Teaching Young People the Language of the Future
“Young people today have lots of experience interacting with new technologies, but a lot less so of creating (or) expressing themselves with new technologies. It's almost as if they can read but not write,” says Mitchel Resnick, Professor of Learning Research at the MIT Media Lab, Chair of the Scratch Foundation and “godfather” of Scratch.
Scratch, the bedrock to EPAM e-Kids, is a simple, drag-and-drop coding platform with an approachable interface and educational support within an online community. Now, with over two years of work under our belts and over 9,000 volunteer hours globally, we find Mitch’s quote to be true with every e-Kids class we teach. Almost every young person can operate computers and computer programs with ease, sometimes even better than adults, but very few understand how they work. Today’s kids just haven’t been exposed to educational programs that make this information interesting and accessible.
Using Scratch, EPAM e-Kids set out to change that. We look to change the way these students view the technology that saturates their everyday lives by instituting creative and collaborative classroom environments that break down barriers and provide room for students to explore and create.
As we approached the end of our second e-Kids season in Philadelphia, we asked the students to create a birthday card for Scratch’s 10th birthday. Here is what the fifth graders from John H. Webster Elementary School shared:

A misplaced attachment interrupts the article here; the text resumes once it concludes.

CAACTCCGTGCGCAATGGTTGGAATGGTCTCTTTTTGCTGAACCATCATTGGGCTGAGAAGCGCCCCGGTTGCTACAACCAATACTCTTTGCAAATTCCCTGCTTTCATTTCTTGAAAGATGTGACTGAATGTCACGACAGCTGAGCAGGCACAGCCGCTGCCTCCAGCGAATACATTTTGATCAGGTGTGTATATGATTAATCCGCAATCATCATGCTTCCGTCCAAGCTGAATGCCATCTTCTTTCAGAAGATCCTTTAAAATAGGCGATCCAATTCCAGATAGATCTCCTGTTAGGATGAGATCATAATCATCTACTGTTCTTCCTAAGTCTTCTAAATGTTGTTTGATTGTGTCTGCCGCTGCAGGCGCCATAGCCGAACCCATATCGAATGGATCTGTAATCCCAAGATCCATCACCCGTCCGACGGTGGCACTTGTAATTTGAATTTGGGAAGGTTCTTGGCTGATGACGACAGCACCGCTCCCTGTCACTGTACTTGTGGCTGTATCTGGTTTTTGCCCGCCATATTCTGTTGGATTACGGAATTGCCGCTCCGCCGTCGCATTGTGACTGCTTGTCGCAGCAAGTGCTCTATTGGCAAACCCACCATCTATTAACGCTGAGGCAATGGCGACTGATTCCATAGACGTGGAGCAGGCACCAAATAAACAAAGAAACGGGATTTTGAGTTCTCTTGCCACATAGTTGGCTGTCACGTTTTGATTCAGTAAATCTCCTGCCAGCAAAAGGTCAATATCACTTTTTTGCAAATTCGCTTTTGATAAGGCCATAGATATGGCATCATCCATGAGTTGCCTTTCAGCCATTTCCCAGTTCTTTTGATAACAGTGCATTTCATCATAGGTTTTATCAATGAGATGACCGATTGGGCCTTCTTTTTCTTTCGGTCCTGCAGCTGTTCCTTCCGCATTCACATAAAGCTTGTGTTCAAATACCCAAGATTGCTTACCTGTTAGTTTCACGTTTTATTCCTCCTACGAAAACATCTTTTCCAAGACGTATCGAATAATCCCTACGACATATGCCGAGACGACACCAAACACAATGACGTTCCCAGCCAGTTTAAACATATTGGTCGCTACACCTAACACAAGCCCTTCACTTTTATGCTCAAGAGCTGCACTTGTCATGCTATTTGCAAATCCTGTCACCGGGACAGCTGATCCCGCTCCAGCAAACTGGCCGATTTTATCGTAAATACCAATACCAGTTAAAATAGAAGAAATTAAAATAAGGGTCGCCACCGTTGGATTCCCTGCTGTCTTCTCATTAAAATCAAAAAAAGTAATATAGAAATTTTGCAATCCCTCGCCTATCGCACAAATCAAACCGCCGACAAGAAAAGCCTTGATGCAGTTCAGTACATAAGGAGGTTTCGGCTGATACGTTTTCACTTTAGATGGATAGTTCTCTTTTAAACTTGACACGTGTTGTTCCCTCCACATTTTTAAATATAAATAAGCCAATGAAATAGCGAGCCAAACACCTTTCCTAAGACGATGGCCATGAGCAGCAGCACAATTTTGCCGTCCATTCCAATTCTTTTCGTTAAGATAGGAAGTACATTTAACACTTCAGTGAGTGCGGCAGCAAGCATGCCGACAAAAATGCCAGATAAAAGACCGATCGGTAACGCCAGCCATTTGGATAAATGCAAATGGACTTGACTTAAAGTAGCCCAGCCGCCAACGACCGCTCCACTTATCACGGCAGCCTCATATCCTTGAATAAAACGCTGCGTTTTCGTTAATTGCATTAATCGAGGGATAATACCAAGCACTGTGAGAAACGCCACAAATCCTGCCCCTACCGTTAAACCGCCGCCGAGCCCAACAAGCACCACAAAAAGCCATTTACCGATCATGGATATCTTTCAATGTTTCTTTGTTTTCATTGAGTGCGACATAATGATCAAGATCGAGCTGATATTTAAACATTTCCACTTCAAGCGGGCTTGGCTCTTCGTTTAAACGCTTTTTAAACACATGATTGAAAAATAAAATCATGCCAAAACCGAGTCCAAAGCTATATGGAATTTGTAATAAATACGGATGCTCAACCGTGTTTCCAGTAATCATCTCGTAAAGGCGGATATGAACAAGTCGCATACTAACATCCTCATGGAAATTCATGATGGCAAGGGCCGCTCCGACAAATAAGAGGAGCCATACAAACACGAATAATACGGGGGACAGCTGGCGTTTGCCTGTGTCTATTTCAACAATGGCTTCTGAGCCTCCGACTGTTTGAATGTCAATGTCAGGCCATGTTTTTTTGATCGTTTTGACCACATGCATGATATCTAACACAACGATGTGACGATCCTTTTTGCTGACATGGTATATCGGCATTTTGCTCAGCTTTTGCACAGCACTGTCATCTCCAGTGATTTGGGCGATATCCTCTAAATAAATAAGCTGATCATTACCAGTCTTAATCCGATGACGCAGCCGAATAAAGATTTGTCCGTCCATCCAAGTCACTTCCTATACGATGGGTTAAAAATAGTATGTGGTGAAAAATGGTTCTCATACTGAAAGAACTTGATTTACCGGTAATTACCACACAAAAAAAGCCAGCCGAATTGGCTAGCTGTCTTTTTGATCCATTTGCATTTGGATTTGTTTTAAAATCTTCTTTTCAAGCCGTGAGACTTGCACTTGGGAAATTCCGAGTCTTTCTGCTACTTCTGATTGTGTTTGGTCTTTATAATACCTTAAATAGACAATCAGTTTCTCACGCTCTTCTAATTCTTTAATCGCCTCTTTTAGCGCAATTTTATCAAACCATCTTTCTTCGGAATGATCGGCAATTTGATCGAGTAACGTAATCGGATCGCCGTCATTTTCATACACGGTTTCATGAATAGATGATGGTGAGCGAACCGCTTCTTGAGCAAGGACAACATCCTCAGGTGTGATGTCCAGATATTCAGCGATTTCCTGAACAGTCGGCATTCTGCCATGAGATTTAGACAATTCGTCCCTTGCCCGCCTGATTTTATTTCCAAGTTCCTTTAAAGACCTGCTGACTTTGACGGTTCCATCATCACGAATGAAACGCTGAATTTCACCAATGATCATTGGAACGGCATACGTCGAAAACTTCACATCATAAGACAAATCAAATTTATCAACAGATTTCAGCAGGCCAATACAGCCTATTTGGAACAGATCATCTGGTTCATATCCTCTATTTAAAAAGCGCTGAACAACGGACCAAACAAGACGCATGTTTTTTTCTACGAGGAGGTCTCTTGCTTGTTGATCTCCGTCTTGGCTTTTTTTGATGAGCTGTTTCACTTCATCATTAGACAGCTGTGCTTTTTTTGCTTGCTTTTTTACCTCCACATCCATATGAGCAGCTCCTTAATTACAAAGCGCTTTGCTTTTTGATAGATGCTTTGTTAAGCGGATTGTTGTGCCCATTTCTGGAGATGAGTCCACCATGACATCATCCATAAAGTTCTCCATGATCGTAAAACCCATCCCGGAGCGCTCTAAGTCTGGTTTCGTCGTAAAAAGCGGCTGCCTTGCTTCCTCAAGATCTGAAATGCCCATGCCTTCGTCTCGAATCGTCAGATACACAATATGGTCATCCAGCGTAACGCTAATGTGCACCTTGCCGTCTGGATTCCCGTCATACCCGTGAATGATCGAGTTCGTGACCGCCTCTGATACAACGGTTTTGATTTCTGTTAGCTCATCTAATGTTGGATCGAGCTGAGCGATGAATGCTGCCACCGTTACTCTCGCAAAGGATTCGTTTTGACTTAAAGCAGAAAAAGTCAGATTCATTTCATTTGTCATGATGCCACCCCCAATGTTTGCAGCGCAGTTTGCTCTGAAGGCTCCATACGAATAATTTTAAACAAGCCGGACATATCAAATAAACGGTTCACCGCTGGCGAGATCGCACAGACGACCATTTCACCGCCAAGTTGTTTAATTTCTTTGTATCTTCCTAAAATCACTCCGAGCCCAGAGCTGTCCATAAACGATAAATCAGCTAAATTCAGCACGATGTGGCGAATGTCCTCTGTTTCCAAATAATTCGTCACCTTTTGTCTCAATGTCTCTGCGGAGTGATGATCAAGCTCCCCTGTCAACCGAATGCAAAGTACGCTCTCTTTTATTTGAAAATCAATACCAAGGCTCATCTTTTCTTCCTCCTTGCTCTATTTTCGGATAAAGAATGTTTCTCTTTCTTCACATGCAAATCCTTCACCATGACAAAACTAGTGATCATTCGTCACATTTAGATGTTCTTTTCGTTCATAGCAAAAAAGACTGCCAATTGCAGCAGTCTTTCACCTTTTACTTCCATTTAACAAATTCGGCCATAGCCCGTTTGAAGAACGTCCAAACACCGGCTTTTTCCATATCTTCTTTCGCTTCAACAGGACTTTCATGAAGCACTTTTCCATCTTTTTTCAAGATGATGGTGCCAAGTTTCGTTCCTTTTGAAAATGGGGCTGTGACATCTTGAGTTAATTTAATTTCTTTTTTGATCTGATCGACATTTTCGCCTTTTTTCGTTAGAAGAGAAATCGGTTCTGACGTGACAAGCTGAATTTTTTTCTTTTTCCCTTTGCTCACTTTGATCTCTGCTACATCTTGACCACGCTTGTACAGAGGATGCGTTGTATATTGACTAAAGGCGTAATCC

“What I liked about this program is that when you’re working, you’re also having fun and creating new things that are inspiring.”
“Coding is interesting and you learn new things!”
“What I like about Scratch is that it helps kids achieve many new and different things with coding. It’s also is a safe website that kids can go on and learn to code!”
“I like that I can create my own games and fun projects.”
“I like Scratch because I love computers!”
After reflecting back on this e-Kids season, it is truly inspiring to hear such excitement from these students who we’ve seen grow tremendously throughout this year. Through EPAM e-Kids, we try to instill the mindset that computer science is fun, rewarding, creative, but also essential to the future.
As educators, we are still in the habit of asking students, “What do you want to be when you grow up?” I imagine now we will have a few students that will say they want to be computer scientists – just like us.
EPAM will host a free Scratch Conference in Budapest, Hungary from August 24-25, 2017. We look forward to collaborating and connecting with hundreds of our peers in the education and technology domains to get hands-on experience with new educator tools and elements of Scratch programming.